Scripture and Tradition are very important to Reformed theology. Rather than seeing the truth as something static to be passed on, these churches see truth as something to be discovered and rediscovered with the passing of time. New historic events, discoveries and experiences give greater light to the plan of God for humanity and all creation. The Second Vatican Council urges Catholics to “study the signs of the times” and to be open to the creative Spirit, the power of God “to make all things new”(Rv 21:5).


The document recalls that the kingdom of God will reach its perfection in the eschaton, when Christ comes again and offers himself and “his kingdom” to the Father for eternal praise and glory. The kingdom of God is in our midst and within us, but it will produce its richest fruit in the parousia, when Christ comes in glory. Yet the world must be transformed by the gospel of the kingdom in each and every age. This transformation reveals the kingdom of God which continues to be realized by God’s grace and his gift to the church.


Case Studies


The dialogue partners believe that a common witness to the kingdom of God is best reflected in case studies. Seen with the eyes of faith and with the guidance of God’s Holy Spirit, the lived experience of Christians working together to resolve problematic and difficult divisions reveals how the effort to receive the kingdom of God “in our midst” is a fruitful methodology and an ecumenical experience worth replicating in other situations requiring a Christian attitude and effort.


The case studies presented in this document are the conflict between the rights of Native (Aboriginal) Americans in Canada and the Canadian government, the apartheid scandal in South Africa, and the troubling situation in Northern   Ireland, where the rights of the Catholic minority were unfairly suppressed by the Protestant majority, leading to acts of terrorism and insecurity for all. In all of these cases, Catholics and Reformed churches worked together to proclaim the gospel of the kingdom for the resolution of seemingly intractable situations of conflict. In doing so a community witness to the kingdom was achieved. The document stresses discerning God’s will in the service of the kingdom, the value of dialogue in such discernment and the opportunity for faith in action (orthodoxy and orthopraxis) which they provide.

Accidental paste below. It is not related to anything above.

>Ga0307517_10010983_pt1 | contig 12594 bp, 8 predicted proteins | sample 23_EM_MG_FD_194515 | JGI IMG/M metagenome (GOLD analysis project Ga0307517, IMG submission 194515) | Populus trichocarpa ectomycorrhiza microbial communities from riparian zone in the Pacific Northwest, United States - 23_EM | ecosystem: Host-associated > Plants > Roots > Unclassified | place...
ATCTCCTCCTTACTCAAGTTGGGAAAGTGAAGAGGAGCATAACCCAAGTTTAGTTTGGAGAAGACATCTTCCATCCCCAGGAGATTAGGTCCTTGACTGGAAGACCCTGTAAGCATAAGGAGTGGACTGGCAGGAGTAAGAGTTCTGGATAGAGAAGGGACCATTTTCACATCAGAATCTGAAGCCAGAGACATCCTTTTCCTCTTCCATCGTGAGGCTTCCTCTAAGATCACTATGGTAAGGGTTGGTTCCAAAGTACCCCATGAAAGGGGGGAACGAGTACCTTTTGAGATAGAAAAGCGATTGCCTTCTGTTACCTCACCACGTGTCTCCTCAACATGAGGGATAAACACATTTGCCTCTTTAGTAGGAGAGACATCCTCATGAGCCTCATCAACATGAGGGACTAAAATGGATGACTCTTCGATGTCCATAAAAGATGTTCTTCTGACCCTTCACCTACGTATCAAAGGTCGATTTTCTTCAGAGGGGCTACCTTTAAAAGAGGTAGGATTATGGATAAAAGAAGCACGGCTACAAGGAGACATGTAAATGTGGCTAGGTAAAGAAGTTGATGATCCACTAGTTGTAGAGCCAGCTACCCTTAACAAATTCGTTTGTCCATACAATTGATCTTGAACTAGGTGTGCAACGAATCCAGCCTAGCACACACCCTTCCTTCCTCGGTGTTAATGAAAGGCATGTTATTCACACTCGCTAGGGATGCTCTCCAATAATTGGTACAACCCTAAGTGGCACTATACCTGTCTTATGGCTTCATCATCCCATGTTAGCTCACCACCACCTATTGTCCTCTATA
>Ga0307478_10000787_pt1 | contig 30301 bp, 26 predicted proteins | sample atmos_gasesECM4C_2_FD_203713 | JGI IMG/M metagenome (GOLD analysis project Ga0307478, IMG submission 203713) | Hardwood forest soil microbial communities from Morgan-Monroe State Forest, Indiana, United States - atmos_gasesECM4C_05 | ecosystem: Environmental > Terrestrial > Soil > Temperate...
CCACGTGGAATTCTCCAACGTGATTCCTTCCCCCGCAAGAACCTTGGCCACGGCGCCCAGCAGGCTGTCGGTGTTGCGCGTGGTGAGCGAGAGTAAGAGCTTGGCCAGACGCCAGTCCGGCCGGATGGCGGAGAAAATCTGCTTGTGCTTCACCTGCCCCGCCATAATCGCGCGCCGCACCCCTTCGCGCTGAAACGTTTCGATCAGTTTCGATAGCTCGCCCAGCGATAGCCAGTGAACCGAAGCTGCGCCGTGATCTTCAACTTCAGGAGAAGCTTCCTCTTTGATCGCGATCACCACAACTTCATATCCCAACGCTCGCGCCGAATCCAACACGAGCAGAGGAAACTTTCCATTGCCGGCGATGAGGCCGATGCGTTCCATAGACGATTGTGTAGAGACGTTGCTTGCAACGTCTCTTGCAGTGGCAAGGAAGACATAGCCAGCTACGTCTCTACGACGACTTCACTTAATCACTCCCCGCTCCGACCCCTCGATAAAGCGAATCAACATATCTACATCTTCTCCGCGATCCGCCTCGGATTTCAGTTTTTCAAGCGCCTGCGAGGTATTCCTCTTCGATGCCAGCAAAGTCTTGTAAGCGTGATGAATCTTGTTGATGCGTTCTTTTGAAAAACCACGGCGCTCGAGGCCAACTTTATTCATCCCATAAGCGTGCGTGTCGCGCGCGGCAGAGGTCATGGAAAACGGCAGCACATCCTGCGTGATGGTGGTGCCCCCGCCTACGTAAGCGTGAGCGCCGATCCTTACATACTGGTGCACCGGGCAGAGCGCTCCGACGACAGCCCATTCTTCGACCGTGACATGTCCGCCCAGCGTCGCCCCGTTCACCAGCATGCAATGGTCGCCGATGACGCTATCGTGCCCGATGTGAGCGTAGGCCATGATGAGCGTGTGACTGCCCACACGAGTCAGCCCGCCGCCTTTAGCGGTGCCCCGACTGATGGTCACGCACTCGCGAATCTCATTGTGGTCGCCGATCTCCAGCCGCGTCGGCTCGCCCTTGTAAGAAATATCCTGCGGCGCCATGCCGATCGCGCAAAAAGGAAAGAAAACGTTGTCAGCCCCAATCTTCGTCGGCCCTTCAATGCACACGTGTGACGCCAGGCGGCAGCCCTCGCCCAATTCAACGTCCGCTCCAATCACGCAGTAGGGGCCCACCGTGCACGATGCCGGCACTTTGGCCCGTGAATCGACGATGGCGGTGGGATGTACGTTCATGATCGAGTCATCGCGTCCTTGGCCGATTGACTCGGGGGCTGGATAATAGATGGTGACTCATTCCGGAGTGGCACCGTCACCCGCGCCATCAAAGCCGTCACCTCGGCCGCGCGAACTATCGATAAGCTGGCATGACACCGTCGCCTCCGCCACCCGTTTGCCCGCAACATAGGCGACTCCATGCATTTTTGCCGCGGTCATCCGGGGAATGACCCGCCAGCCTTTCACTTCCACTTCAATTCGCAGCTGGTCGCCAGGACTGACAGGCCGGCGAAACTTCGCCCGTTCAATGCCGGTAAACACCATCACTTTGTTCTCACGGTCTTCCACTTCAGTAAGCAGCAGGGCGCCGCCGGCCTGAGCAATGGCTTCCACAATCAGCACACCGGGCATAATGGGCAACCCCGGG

The dialogue concludes, “A new century and a new millennium encourage us to distance ourselves even further from our conflicts and the past and to face the future with uncompromising commitment to continuing reconciliation.”




Forty-four years of dialogue have borne an abundant harvest of faith and insight. Mutual respect and appreciation of common heritage and differences reveal the Holy Spirit gifting Christians in different communions for the final day when Jesus comes again. For those who have read many ecumenical documents, this one is of special value and significance. It shows the path to be taken; not the path of compromise of principle, but the way of Christ, dominated by God’s grace and providence, able to reach out to the stray and pardon the sinful. Thy kingdom come is not an idle plea or prayer, it is a hopeful and faith-filled openness to God’s will and his kingdom so that all may praise God’s name and give him glory and thanksgiving for his goodness and mercy.